I'm a woman, and an academic, and strongly opposed to sexism in academia and everywhere!

However, I am also opposed to 'swiftboating' (I've seen too much of it in the academic world) and to believing accusations about people without solid evidence.

To be blunt, implying that anyone who questions the allegations about Einstein must be sexist or must hate or feel threatened by women, sounds a little like saying that anyone who challenged the justifications for the war must 'hate America' or support terrorism. It's not always true that 'whoever is not with us is against us'.
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Ian_rd Donating Member (1000+ posts) Send PM | Profile | Ignore Thu Dec-21-06 12:31 PM
Response to Reply #65
75. Absolutely none of that has to do with whether or not ...
... Albert stole the Theory of Relativity from his wife. And 99% of your original post doesn't either. The evidence you present for your actual claim (and title of the thread) is highly circumstantial and would never lead you to the conclusion that Albert stole the Theory from his wife, unless of course you already had this conclusion and went fishing for anything that you felt supported it.

If you focused on the specific claim and evidence that directly supported it instead of veering off into the possible hardships of their relationship, and stayed away from such stupid statements that if we disagree with your post we must therefore hate smart women or some such bullshit, people might actually listen to you.
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shance Donating Member (1000+ posts) Send PM | Profile | Ignore Thu Dec-21-06 01:20 PM
Response to Reply #75
76. Ayn, I certainly provided evidence. If you cannot read, I cannot help you.
The links and the evidence are there.

If you don't like the facts then again I cannot help you. It would then be your lack of tolerance of the facts provided that needs to be examined, as much as the evidence itself.
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dionysus Donating Member (1000+ posts) Send PM | Profile | Ignore Thu Dec-21-06 02:19 PM
Response to Reply #76
77. actually you provided unsubstantial and debunked garbage
and ignore the posts that contradict your fantasy :)
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shance Donating Member (1000+ posts) Send PM | Profile | Ignore Fri Dec-22-06 03:34 AM
Response to Reply #77
82. Please provide your "garbage" to defend.
I am not here to defend or offend, other than to offer what I have observed as the truth, which is the most important aspect in empowering ourselves as citizens.

What is your agenda?

I have no reason to canonize Mileva other than to grant her credit where credit is deserved.

Why is it you are so repulsed by observing women's work where it indeed is deserved?

The evidence is there. You want to destroy a worthy woman, by all means do try.

There are others that came before them, however "their" theory catapulted relativity to stardom, however you want to perceive history, or perhaps more precisely, herstory.

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ForrestGump Donating Member (1000+ posts) Send PM | Profile | Ignore Fri Dec-22-06 04:08 AM
Response to Reply #65
86. So they had an imperfect marriage?
What the hell does that have to do with anything? It's not like they're the first, or the last, to have marital troubles.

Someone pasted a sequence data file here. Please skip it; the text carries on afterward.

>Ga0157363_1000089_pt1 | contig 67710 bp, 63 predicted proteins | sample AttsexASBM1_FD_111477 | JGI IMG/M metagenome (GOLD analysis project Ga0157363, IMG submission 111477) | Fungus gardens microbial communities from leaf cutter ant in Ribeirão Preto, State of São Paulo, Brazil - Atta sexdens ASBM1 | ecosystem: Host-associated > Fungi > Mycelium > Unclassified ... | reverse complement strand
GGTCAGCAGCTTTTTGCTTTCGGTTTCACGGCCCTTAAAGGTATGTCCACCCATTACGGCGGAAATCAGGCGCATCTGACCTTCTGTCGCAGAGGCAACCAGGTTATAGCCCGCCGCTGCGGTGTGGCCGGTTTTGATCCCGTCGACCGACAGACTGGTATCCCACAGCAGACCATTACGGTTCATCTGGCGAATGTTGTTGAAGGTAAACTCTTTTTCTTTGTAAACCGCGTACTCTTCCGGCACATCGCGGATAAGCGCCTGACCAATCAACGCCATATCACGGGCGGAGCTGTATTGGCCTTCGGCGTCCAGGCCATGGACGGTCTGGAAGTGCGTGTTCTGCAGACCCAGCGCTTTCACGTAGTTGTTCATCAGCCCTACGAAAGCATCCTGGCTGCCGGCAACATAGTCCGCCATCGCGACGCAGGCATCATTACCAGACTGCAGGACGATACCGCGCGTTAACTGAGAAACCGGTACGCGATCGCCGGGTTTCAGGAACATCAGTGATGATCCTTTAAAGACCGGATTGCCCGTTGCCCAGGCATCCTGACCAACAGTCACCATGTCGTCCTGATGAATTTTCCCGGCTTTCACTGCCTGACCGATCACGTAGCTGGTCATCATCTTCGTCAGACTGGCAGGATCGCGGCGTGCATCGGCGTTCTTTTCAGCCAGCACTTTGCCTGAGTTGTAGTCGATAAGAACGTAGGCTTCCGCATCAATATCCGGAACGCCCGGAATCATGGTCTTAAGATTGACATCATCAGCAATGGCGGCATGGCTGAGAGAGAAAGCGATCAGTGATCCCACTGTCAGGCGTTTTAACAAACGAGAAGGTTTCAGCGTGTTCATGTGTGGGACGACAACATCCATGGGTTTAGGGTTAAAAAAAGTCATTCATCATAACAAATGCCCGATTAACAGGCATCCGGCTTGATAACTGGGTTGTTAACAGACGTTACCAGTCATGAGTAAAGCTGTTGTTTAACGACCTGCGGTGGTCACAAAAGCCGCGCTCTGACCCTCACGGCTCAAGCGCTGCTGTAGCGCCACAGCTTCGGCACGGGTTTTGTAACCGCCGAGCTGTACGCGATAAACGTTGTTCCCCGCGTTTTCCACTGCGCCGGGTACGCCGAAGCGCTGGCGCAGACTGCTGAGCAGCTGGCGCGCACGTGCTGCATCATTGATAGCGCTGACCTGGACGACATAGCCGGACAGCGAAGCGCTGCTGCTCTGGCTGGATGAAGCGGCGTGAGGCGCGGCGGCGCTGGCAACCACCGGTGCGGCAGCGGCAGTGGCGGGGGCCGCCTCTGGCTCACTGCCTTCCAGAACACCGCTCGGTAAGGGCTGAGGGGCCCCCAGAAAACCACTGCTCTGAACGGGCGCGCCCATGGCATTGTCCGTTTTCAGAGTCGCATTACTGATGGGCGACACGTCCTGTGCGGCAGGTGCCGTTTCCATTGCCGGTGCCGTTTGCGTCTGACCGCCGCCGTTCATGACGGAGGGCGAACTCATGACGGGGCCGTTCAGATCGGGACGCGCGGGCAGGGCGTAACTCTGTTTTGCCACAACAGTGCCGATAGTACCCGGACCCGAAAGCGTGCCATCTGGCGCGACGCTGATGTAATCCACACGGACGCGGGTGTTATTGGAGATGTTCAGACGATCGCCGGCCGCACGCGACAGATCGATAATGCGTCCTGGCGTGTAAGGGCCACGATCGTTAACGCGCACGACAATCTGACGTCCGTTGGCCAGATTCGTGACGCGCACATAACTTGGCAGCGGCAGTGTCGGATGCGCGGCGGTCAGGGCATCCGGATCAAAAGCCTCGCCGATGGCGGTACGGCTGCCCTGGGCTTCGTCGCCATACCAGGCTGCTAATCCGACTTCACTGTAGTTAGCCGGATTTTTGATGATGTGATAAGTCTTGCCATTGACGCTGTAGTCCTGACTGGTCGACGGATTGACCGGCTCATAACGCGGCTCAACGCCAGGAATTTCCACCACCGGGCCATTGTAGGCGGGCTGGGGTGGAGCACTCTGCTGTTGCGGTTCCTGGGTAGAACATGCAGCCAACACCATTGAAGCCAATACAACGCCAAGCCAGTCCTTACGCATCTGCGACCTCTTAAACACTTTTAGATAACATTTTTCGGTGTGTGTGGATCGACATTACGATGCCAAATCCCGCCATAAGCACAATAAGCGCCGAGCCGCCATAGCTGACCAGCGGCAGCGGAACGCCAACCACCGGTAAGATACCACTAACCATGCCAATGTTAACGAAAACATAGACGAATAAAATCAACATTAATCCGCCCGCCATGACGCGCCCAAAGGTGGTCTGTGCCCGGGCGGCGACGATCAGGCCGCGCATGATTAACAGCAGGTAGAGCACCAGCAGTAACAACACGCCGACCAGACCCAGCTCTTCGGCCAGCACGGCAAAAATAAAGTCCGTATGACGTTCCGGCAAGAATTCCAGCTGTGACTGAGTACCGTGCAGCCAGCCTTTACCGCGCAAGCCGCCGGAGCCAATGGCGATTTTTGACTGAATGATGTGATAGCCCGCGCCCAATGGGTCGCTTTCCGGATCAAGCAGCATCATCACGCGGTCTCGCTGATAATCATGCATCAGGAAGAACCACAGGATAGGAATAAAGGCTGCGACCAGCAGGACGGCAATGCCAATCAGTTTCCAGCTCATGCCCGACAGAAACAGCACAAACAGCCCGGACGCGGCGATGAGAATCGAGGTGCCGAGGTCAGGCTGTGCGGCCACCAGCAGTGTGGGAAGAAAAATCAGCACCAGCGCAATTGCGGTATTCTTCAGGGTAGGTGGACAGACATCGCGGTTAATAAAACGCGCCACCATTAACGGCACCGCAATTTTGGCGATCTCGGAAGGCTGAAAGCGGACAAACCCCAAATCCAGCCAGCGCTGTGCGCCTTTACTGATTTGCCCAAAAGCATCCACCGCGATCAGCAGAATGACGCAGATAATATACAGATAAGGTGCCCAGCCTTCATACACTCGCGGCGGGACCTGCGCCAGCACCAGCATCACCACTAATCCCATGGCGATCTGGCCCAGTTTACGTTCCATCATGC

Though I suppose it's as compelling as some of the other 'evidence' you've compiled to bolster your belief that we've been giving credit to the wrong Einstein. Sure, it's possible (at the least, it's likely she contributed in some way, if only in terms of being a sounding board or proofing his drafts of the papers), and there's no denying that women have been relegated to the background in science (and everything else) in the past, but when a rather incredible claim is made it takes more than evidence from one source, and more than circumstantial stretches, to make it stick. Especially when that source has a transparent agenda, as you also seem to have. Too many people have spent too much time delving into the details of Al's life and work for me to just buy this theory of yours, and that makes me neither misogynistic nor intellectually dishonest but rational.

You'd perhaps be more effective in advancing this hypothesis, by the way, if you weren't so strident and so quick to label those with dissenting opinions -- some vastly more informed than mine -- as misogynists or otherwise Vassals Of The Man. Knee-jerk reactions like that tend to put people off, not least because they're both baseless and indicative of a terminally closed mind.
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Quantess Donating Member (1000+ posts) Send PM | Profile | Ignore Fri Dec-22-06 03:37 AM
Response to Original message
83. I am a woman, and I say,
Edited on Fri Dec-22-06 03:40 AM by quantessd
who gives a $h1t who invented the theory of relativity?

(edit: Does it really matter? Can't we just look toward the near future where women are accomplishing great things in science?)
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shance Donating Member (1000+ posts) Send PM | Profile | Ignore Fri Dec-22-06 03:46 AM
Response to Reply #83
84. Are we supposed to be impressed by your lack of full understanding?
Edited on Fri Dec-22-06 03:48 AM by shance
You seem to be trying to further hobble a legitimate thread and or you could give a damn about womens work in general, because you think it doesnt affect you.

If you are a human being, I can assure you it does affect you, irregardless of gender.

Thats part of the whole myth that perhaps you buy, that you are some how immune to all the laws that affect you every single day.
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Quantess Donating Member (1000+ posts) Send PM | Profile | Ignore Fri Dec-22-06 04:04 AM
Response to Reply #84
85. No, you aren't.
Edited on Fri Dec-22-06 04:51 AM by quantessd
I've had a few glasses of wine and I wanted to bump your thread.
(edit: although I'm a bit drunk, your argument still seems full of manure. )